Binnen en buiten de psychiatrie wordt veel gediscussieerd over het belang en vooral over de beperkingen van de diagnostische classificaties waarmee dagelijks wordt gewerkt.1 Ook de recentste versie van de ‘Diagnostic and Statistical Manual of Mental Disorders’ (DSM-5) baseert diagnostische categorieën op afspraken over het voorkomen van combinaties van veelal subjectief waargenomen symptomen.
In clinical practice, psychiatric patients often receive two or even more diagnoses. Also, psychiatric diagnoses commonly change over time. Biomarkers to facilitate a differential diagnosis would be helpful, but the search to find such help has largely been in vain. The situation is different in neurology, since diagnoses do not commonly change and comorbidity is not the rule. Furthermore, in this field biomarkers for a differential diagnosis are readily available. The results from the recent genome-wide analysis by the BrainSTORM consortium published in Science (2018) have shed light on this inequality by showing that mental, but not neurological, disorders have largely overlapping genetic backgrounds. This finding suggests that the substrates of mental disorders, or at least their vulnerabilities, are to a large extent similar. The search for biomarkers in psychiatry should therefore continue in a generalised way, i.e. we should investigate common vulnerabilities for mental disorders in order to provide early supportive and protective measures to prevent any type of mental illness.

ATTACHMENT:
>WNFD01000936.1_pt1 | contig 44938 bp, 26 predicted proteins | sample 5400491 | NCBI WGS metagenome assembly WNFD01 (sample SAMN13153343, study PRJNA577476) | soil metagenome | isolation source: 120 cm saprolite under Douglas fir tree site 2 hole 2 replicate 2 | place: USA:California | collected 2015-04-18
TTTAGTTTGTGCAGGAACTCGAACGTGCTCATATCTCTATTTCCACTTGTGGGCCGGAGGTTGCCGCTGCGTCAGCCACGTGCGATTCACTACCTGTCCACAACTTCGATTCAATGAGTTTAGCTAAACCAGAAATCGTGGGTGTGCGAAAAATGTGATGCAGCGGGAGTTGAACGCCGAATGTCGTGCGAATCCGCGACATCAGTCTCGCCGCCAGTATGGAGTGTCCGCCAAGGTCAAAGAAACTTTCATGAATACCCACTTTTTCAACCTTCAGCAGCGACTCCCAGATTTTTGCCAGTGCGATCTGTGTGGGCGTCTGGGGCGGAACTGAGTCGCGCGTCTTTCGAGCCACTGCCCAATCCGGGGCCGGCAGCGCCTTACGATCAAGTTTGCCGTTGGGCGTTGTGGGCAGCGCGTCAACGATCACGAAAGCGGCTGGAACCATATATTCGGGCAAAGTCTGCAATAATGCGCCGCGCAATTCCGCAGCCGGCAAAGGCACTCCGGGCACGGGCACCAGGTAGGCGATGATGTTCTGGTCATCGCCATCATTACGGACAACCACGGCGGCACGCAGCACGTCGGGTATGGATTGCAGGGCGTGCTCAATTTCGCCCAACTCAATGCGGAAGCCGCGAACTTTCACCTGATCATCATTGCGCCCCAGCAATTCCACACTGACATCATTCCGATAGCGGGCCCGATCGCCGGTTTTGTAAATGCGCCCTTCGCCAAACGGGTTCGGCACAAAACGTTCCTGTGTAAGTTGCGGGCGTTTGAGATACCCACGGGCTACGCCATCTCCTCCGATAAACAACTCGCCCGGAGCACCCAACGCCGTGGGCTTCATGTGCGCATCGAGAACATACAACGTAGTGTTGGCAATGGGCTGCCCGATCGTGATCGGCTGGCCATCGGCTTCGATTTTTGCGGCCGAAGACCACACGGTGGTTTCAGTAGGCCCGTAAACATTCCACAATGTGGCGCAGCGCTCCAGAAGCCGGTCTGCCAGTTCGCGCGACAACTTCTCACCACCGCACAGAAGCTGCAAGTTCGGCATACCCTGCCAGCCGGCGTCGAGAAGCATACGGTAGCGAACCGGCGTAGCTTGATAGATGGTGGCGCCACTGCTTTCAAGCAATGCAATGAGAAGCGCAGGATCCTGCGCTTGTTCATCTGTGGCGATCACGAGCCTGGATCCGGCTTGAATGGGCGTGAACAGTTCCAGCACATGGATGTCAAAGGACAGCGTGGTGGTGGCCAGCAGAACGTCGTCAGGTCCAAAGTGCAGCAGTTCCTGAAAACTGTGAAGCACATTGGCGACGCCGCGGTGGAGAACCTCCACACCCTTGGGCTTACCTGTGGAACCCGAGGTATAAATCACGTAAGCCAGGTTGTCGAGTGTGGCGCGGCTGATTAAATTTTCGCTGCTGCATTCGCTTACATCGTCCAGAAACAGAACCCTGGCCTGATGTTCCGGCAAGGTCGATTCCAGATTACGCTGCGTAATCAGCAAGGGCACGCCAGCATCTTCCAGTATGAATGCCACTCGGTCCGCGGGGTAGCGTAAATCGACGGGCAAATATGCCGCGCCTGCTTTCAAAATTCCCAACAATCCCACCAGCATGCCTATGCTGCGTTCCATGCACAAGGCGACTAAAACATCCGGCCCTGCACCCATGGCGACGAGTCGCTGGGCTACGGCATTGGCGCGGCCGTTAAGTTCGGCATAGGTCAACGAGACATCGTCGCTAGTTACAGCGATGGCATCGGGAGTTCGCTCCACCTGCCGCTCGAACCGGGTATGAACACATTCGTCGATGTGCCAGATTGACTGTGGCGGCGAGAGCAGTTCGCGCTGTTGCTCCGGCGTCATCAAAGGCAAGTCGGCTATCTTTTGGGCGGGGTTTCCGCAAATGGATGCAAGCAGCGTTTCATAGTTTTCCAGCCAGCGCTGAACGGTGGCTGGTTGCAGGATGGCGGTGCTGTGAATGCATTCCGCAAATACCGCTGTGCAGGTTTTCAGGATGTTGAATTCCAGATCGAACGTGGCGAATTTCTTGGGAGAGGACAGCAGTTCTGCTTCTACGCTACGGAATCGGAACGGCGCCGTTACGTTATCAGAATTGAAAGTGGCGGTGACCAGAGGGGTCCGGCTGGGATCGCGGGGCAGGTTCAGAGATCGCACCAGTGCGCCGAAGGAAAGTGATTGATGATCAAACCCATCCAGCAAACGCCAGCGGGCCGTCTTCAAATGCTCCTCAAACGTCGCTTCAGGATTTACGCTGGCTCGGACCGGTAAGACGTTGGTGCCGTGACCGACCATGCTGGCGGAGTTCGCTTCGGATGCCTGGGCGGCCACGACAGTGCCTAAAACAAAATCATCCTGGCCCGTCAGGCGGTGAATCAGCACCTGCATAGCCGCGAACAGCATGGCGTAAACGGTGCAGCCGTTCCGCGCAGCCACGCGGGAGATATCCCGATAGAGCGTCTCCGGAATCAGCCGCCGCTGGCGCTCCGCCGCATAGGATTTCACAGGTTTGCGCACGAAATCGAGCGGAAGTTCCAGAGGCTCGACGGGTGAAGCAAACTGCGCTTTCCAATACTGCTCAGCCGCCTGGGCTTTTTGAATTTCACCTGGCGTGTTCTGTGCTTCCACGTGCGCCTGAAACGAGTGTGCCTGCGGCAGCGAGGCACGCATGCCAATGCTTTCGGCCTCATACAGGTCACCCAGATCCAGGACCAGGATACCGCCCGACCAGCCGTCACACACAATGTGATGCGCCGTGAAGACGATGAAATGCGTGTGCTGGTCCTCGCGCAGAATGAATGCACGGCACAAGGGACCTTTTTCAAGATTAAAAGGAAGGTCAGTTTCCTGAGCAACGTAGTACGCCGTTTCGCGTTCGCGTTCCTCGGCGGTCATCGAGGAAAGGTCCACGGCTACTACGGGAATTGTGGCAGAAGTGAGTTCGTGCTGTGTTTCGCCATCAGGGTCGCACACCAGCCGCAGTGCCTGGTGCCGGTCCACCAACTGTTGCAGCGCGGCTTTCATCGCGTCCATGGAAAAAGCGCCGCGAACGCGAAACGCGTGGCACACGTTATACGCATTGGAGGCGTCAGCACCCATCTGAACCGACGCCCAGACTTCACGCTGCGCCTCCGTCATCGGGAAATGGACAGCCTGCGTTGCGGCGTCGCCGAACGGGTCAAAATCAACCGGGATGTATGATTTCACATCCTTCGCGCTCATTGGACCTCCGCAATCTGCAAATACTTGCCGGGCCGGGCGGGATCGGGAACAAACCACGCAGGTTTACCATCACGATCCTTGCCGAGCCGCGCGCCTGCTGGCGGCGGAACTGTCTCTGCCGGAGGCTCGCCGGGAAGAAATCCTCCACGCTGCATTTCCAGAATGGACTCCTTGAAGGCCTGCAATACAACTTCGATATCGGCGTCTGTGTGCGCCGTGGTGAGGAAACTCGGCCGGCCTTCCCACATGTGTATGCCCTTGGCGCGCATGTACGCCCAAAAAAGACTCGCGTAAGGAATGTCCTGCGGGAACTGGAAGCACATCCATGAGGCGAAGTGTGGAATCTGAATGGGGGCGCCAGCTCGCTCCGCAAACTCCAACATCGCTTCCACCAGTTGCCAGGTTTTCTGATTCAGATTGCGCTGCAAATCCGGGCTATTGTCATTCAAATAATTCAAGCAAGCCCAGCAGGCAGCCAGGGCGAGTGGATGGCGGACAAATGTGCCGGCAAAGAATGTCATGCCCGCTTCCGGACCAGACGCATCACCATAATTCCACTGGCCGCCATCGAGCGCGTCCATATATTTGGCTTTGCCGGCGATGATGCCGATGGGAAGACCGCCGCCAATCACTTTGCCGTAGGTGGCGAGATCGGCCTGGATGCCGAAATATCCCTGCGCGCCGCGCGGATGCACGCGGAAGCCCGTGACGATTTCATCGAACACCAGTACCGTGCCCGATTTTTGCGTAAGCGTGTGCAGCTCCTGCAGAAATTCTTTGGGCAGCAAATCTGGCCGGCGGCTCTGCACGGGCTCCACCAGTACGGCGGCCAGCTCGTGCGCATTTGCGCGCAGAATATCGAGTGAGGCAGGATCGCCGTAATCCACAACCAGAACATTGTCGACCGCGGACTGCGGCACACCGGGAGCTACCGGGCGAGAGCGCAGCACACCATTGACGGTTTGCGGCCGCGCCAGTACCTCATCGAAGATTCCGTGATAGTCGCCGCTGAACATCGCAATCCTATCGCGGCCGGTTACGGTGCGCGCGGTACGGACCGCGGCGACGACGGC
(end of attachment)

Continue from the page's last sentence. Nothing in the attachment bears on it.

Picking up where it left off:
Conflict of interest and financial support: potential conflicts of interest have been reported for this article. ICMJE forms provided by the authors are available online along with the full text of this article.